Though an exact figure of the genetic correlation between mating partners would depend on untestable assumptions, we can argue for a range of plausible values. Under complete social homogamy, δ1 would be zero. Under complete primary phenotypic assortment, then, as derived in the Method section; δ1 = hmhfrmating partners. To obtain an estimate of this, we may use the heritabilities from the best fitting sibling model with sex differences, and use rmating partners = 0.41 from Fig. 2. This would give us δ1 ≈ 0.41 * sqrt(0.59) * sqrt(.28) ≈ 0.17. As argued above, neither of these modes of assortment are negligible and it seems reasonable that the true genetic correlation between mating partners is in the range of 0.05–0.15.

In this range, the twin model estimated the heritability to be ≈50% and the effect of the family environment ≈13%. The sibling model estimated heritability as slightly higher, approximately 55%, and the effect of the family environment was stable at 12–13%. The adoptee-sibling model estimated that the heritability was approximately 30%, with a very slight effect of the family environment = 2%. Finally, the adoptee-parent model found no effect of the family environment, and a heritability ≈20%.

Model comparisons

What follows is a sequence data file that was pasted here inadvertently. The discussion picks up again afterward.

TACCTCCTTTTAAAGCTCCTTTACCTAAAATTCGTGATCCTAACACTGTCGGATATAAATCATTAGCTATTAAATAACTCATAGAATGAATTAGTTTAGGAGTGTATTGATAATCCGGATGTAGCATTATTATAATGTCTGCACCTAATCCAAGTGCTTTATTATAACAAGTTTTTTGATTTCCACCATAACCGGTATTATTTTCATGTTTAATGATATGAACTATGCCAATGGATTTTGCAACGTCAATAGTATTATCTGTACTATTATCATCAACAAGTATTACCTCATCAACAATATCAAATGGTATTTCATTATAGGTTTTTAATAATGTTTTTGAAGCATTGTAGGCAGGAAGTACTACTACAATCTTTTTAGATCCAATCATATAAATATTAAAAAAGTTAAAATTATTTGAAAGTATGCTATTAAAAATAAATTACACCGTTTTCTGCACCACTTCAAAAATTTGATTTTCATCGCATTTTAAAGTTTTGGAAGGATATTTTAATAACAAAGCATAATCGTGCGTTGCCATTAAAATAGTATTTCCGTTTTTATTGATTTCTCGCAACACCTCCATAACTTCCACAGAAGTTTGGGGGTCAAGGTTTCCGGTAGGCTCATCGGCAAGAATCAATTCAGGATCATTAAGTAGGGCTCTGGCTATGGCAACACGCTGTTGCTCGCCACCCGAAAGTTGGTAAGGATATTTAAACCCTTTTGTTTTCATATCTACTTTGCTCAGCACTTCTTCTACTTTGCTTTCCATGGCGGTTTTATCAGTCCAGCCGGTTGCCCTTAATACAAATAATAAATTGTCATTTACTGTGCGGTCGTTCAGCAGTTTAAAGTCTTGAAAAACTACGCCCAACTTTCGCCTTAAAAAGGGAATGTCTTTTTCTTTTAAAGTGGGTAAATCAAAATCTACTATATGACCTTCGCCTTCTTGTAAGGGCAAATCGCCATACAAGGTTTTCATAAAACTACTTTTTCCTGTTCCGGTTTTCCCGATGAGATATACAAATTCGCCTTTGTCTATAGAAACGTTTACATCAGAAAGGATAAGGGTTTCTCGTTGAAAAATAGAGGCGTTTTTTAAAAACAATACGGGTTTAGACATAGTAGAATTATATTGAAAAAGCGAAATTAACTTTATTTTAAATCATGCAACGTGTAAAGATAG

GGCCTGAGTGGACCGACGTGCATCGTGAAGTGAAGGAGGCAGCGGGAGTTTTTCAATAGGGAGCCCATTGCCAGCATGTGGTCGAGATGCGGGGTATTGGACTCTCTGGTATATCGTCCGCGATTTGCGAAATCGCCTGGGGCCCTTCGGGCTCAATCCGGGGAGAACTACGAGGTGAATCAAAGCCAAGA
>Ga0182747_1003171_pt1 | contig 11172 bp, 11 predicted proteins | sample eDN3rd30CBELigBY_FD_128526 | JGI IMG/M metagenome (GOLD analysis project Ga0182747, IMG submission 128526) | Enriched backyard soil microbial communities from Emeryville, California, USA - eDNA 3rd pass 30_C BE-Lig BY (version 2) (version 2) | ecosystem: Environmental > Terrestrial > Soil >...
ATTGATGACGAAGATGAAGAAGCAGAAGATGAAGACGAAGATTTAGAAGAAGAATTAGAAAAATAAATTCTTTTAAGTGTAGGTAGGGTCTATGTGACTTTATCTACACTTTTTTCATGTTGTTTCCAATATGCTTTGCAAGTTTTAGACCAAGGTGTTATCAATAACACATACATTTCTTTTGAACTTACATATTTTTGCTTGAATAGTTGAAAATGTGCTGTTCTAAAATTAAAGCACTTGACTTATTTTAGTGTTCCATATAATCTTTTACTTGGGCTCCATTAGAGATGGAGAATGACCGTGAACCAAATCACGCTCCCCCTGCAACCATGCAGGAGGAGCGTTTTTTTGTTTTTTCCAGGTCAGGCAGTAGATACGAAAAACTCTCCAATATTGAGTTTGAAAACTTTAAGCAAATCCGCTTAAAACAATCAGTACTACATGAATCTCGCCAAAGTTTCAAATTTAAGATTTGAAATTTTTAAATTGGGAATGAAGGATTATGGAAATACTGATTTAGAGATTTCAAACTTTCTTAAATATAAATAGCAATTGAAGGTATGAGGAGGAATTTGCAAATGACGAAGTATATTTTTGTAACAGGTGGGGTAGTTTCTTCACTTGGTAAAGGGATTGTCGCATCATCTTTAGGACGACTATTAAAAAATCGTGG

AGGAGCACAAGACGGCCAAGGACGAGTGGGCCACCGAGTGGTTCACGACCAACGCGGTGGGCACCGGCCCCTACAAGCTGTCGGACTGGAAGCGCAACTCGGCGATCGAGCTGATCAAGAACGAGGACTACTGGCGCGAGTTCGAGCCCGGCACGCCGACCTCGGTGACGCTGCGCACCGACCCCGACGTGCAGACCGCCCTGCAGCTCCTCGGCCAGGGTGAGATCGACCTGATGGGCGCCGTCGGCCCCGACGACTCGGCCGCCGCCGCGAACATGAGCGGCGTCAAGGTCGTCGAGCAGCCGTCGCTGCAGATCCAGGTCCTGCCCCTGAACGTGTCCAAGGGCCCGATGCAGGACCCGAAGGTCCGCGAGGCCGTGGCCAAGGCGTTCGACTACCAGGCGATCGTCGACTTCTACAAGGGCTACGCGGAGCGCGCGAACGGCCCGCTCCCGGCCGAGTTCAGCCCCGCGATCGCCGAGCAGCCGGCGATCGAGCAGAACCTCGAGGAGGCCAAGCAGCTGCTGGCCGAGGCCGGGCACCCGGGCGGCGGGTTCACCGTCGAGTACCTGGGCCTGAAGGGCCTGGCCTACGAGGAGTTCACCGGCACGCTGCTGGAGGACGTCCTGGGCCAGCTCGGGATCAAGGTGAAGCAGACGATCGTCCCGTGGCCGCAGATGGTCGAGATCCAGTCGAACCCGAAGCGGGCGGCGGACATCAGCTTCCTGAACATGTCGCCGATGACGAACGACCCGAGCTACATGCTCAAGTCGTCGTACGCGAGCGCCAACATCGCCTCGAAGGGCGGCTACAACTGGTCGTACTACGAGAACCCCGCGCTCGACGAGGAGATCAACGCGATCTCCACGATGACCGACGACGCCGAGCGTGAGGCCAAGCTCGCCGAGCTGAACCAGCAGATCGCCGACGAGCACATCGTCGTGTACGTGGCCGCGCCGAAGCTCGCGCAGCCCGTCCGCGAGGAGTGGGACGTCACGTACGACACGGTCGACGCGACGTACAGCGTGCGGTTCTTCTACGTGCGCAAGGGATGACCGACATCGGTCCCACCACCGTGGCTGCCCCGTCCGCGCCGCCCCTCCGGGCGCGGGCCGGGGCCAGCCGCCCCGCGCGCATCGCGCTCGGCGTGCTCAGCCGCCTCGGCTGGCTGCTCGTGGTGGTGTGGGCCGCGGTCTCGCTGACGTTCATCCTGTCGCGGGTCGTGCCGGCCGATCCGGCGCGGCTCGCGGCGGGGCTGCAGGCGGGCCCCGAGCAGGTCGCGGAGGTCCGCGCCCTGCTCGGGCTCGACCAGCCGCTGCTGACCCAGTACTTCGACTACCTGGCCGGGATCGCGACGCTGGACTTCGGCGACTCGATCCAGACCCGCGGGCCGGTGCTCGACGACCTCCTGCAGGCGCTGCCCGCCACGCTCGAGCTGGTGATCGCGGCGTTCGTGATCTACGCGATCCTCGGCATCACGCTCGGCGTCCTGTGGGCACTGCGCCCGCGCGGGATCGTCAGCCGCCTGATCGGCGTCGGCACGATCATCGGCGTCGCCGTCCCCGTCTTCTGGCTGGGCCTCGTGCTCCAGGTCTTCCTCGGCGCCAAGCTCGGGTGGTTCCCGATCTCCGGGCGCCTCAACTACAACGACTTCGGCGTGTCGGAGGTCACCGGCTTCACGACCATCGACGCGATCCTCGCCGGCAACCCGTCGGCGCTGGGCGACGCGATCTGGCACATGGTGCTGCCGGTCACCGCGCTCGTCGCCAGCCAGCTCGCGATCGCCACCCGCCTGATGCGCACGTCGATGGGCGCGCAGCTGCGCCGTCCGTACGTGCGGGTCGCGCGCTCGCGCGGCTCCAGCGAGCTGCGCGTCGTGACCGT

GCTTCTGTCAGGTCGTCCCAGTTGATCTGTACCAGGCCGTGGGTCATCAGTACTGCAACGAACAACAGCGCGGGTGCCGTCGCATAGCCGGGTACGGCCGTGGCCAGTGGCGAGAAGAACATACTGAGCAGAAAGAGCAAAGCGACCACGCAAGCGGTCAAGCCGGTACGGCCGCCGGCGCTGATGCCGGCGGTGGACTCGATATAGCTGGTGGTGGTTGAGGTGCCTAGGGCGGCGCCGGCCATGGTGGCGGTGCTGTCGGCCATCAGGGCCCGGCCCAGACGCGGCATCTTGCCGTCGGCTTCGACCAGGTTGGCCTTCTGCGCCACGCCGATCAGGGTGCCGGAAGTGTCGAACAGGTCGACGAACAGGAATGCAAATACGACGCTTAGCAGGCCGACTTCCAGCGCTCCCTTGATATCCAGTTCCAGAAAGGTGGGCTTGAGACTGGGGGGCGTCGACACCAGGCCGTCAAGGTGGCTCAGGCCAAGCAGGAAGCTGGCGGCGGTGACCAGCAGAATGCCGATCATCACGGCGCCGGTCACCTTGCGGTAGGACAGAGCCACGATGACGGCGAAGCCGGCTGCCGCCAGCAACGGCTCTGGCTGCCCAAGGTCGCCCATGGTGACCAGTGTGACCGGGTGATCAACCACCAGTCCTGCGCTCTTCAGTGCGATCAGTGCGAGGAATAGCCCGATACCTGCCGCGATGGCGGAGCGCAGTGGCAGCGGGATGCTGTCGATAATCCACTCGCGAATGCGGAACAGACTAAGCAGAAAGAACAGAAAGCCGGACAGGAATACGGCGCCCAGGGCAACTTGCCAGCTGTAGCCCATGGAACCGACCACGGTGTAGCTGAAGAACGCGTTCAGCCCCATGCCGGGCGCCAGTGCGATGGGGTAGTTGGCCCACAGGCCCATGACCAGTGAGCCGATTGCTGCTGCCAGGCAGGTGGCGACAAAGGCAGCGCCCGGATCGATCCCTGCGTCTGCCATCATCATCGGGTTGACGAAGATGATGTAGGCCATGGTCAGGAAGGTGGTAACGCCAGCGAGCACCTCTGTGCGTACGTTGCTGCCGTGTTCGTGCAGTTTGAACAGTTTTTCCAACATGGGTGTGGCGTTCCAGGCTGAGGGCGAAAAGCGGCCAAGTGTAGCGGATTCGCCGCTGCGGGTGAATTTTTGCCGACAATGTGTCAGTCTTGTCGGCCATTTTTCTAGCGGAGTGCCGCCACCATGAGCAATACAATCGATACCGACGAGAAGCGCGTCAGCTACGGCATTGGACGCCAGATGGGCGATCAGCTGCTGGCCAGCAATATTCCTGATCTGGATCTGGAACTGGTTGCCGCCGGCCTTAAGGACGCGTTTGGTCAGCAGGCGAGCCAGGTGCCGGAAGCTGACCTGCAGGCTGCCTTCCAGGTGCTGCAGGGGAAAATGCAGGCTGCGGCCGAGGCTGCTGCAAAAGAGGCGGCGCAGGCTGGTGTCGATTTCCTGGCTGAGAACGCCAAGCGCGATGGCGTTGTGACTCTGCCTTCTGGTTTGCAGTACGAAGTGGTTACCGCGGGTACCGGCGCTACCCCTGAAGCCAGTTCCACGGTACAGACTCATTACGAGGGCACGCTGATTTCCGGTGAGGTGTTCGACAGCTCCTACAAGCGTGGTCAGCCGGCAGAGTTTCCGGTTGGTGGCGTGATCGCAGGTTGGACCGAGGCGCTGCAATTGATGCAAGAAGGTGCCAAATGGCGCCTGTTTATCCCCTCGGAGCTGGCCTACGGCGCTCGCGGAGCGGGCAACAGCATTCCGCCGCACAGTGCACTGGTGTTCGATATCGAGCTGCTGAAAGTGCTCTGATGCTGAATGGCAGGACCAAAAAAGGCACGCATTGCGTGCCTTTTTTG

For a given value of δ1, we can make an approximate significance test of whether the difference between two models is due to chance. Since the twin model is by far the most widely used of the models employed in this study, we considered this model to be the reference and tested if other models significantly deviated from it. The confidence intervals in Table 5 are profile-likelihood based, but if we assume that the likelihood is regular around the maximum, then the difference between the upper and lower confidence limit should be approximately \( 4*SE_{{\widehat{\beta }}} \), and we could compute a z-statistic of the difference in \( \widehat{{{\upbeta}}} \) in Models 1 and 2 as \( \left( {\widehat{{\beta_{1} }} - \widehat{{\beta_{2} }}} \right)/\left( {{\text{sqrt}}\left( {SE_{{\widehat{\beta 1}}}^{2} + SE_{{\widehat{\beta 2}}}^{2} } \right)} \right), \) and get a two-sided p-value by comparison with the standard normal distribution.